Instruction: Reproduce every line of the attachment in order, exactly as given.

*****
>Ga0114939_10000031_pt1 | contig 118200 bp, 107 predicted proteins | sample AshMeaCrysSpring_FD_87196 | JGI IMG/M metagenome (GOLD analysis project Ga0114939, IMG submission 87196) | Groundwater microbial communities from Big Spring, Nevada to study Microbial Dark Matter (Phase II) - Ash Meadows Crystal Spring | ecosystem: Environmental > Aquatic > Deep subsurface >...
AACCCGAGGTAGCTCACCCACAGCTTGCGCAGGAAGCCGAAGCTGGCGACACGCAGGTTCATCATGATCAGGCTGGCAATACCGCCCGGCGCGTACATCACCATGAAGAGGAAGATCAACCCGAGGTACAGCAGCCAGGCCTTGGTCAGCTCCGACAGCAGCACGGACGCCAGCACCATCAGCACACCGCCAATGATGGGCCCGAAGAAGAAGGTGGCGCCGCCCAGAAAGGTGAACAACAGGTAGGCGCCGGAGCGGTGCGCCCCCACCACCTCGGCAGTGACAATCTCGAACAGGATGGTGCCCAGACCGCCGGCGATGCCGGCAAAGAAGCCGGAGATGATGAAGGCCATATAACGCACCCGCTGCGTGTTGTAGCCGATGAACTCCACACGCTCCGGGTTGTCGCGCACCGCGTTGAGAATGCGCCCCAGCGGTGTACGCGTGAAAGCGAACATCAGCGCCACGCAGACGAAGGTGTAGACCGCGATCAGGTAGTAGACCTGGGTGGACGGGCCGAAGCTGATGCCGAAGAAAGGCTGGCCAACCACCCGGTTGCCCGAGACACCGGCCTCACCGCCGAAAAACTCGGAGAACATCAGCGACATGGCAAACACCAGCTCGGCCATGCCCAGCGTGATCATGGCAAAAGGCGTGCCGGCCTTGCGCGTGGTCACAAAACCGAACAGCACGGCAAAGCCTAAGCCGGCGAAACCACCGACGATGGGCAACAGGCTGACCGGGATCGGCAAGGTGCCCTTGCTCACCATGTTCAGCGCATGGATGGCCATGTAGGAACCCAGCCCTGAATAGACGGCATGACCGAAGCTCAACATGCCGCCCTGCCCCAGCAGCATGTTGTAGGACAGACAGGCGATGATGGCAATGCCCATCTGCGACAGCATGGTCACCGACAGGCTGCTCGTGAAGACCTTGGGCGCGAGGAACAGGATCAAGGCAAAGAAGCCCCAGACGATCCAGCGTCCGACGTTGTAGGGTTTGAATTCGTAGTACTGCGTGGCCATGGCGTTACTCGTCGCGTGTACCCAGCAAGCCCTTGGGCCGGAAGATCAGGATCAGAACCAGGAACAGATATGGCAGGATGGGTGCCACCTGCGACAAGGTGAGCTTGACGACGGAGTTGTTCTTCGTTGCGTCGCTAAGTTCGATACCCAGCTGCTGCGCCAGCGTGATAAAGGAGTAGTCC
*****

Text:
>Ga0114939_10000031_pt1 | contig 118200 bp, 107 predicted proteins | sample AshMeaCrysSpring_FD_87196 | JGI IMG/M metagenome (GOLD analysis project Ga0114939, IMG submission 87196) | Groundwater microbial communities from Big Spring, Nevada to study Microbial Dark Matter (Phase II) - Ash Meadows Crystal Spring | ecosystem: Environmental > Aquatic > Deep subsurface >...
AACCCGAGGTAGCTCACCCACAGCTTGCGCAGGAAGCCGAAGCTGGCGACACGCAGGTTCATCATGATCAGGCTGGCAATACCGCCCGGCGCGTACATCACCATGAAGAGGAAGATCAACCCGAGGTACAGCAGCCAGGCCTTGGTCAGCTCCGACAGCAGCACGGACGCCAGCACCATCAGCACACCGCCAATGATGGGCCCGAAGAAGAAGGTGGCGCCGCCCAGAAAGGTGAACAACAGGTAGGCGCCGGAGCGGTGCGCCCCCACCACCTCGGCAGTGACAATCTCGAACAGGATGGTGCCCAGACCGCCGGCGATGCCGGCAAAGAAGCCGGAGATGATGAAGGCCATATAACGCACCCGCTGCGTGTTGTAGCCGATGAACTCCACACGCTCCGGGTTGTCGCGCACCGCGTTGAGAATGCGCCCCAGCGGTGTACGCGTGAAAGCGAACATCAGCGCCACGCAGACGAAGGTGTAGACCGCGATCAGGTAGTAGACCTGGGTGGACGGGCCGAAGCTGATGCCGAAGAAAGGCTGGCCAACCACCCGGTTGCCCGAGACACCGGCCTCACCGCCGAAAAACTCGGAGAACATCAGCGACATGGCAAACACCAGCTCGGCCATGCCCAGCGTGATCATGGCAAAAGGCGTGCCGGCCTTGCGCGTGGTCACAAAACCGAACAGCACGGCAAAGCCTAAGCCGGCGAAACCACCGACGATGGGCAACAGGCTGACCGGGATCGGCAAGGTGCCCTTGCTCACCATGTTCAGCGCATGGATGGCCATGTAGGAACCCAGCCCTGAATAGACGGCATGACCGAAGCTCAACATGCCGCCCTGCCCCAGCAGCATGTTGTAGGACAGACAGGCGATGATGGCAATGCCCATCTGCGACAGCATGGTCACCGACAGGCTGCTCGTGAAGACCTTGGGCGCGAGGAACAGGATCAAGGCAAAGAAGCCCCAGACGATCCAGCGTCCGACGTTGTAGGGTTTGAATTCGTAGTACTGCGTGGCCATGGCGTTACTCGTCGCGTGTACCCAGCAAGCCCTTGGGCCGGAAGATCAGGATCAGAACCAGGAACAGATATGGCAGGATGGGTGCCACCTGCGACAAGGTGAGCTTGACGACGGAGTTGTTCTTCGTTGCGTCGCTAAGTTCGATACCCAGCTGCTGCGCCAGCGTGATAAAGGAGTAGTCC